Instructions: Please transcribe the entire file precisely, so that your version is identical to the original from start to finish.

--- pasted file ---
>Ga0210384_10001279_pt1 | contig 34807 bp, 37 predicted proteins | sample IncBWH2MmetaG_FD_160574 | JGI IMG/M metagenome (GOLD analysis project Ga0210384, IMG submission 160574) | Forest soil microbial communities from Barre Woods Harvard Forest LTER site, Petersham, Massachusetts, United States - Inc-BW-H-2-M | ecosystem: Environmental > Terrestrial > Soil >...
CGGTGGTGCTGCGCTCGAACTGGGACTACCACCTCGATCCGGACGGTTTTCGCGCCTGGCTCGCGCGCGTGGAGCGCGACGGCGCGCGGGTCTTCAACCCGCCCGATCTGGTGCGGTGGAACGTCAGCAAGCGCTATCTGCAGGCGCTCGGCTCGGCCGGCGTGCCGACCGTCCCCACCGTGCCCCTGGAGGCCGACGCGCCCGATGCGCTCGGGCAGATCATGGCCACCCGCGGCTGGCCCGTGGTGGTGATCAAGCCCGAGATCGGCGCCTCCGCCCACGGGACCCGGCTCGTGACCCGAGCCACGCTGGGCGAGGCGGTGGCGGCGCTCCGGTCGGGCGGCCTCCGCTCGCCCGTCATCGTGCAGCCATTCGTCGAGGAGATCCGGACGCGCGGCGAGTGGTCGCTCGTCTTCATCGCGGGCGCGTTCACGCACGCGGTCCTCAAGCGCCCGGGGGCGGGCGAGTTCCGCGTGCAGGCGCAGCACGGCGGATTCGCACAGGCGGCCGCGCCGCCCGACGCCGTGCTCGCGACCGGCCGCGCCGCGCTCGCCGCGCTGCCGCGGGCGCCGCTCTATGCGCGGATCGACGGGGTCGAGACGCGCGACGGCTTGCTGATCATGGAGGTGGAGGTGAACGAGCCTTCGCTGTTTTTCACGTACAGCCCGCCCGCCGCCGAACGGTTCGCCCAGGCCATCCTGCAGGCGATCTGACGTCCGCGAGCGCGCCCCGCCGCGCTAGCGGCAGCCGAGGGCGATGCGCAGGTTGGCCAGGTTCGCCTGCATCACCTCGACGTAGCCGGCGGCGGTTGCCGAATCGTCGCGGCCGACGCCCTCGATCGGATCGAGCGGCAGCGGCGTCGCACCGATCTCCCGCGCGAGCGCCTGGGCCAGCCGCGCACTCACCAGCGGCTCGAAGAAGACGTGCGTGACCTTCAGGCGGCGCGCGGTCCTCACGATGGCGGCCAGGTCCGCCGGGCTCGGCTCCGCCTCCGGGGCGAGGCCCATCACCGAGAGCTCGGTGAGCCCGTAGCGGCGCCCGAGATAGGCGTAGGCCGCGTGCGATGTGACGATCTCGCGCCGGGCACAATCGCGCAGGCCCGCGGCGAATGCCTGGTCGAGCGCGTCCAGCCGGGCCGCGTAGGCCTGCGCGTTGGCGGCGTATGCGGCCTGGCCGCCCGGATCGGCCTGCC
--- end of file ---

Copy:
>Ga0210384_10001279_pt1 | contig 34807 bp, 37 predicted proteins | sample IncBWH2MmetaG_FD_160574 | JGI IMG/M metagenome (GOLD analysis project Ga0210384, IMG submission 160574) | Forest soil microbial communities from Barre Woods Harvard Forest LTER site, Petersham, Massachusetts, United States - Inc-BW-H-2-M | ecosystem: Environmental > Terrestrial > Soil >...
CGGTGGTGCTGCGCTCGAACTGGGACTACCACCTCGATCCGGACGGTTTTCGCGCCTGGCTCGCGCGCGTGGAGCGCGACGGCGCGCGGGTCTTCAACCCGCCCGATCTGGTGCGGTGGAACGTCAGCAAGCGCTATCTGCAGGCGCTCGGCTCGGCCGGCGTGCCGACCGTCCCCACCGTGCCCCTGGAGGCCGACGCGCCCGATGCGCTCGGGCAGATCATGGCCACCCGCGGCTGGCCCGTGGTGGTGATCAAGCCCGAGATCGGCGCCTCCGCCCACGGGACCCGGCTCGTGACCCGAGCCACGCTGGGCGAGGCGGTGGCGGCGCTCCGGTCGGGCGGCCTCCGCTCGCCCGTCATCGTGCAGCCATTCGTCGAGGAGATCCGGACGCGCGGCGAGTGGTCGCTCGTCTTCATCGCGGGCGCGTTCACGCACGCGGTCCTCAAGCGCCCGGGGGCGGGCGAGTTCCGCGTGCAGGCGCAGCACGGCGGATTCGCACAGGCGGCCGCGCCGCCCGACGCCGTGCTCGCGACCGGCCGCGCCGCGCTCGCCGCGCTGCCGCGGGCGCCGCTCTATGCGCGGATCGACGGGGTCGAGACGCGCGACGGCTTGCTGATCATGGAGGTGGAGGTGAACGAGCCTTCGCTGTTTTTCACGTACAGCCCGCCCGCCGCCGAACGGTTCGCCCAGGCCATCCTGCAGGCGATCTGACGTCCGCGAGCGCGCCCCGCCGCGCTAGCGGCAGCCGAGGGCGATGCGCAGGTTGGCCAGGTTCGCCTGCATCACCTCGACGTAGCCGGCGGCGGTTGCCGAATCGTCGCGGCCGACGCCCTCGATCGGATCGAGCGGCAGCGGCGTCGCACCGATCTCCCGCGCGAGCGCCTGGGCCAGCCGCGCACTCACCAGCGGCTCGAAGAAGACGTGCGTGACCTTCAGGCGGCGCGCGGTCCTCACGATGGCGGCCAGGTCCGCCGGGCTCGGCTCCGCCTCCGGGGCGAGGCCCATCACCGAGAGCTCGGTGAGCCCGTAGCGGCGCCCGAGATAGGCGTAGGCCGCGTGCGATGTGACGATCTCGCGCCGGGCACAATCGCGCAGGCCCGCGGCGAATGCCTGGTCGAGCGCGTCCAGCCGGGCCGCGTAGGCCTGCGCGTTGGCGGCGTATGCGGCCTGGCCGCCCGGATCGGCCTGCC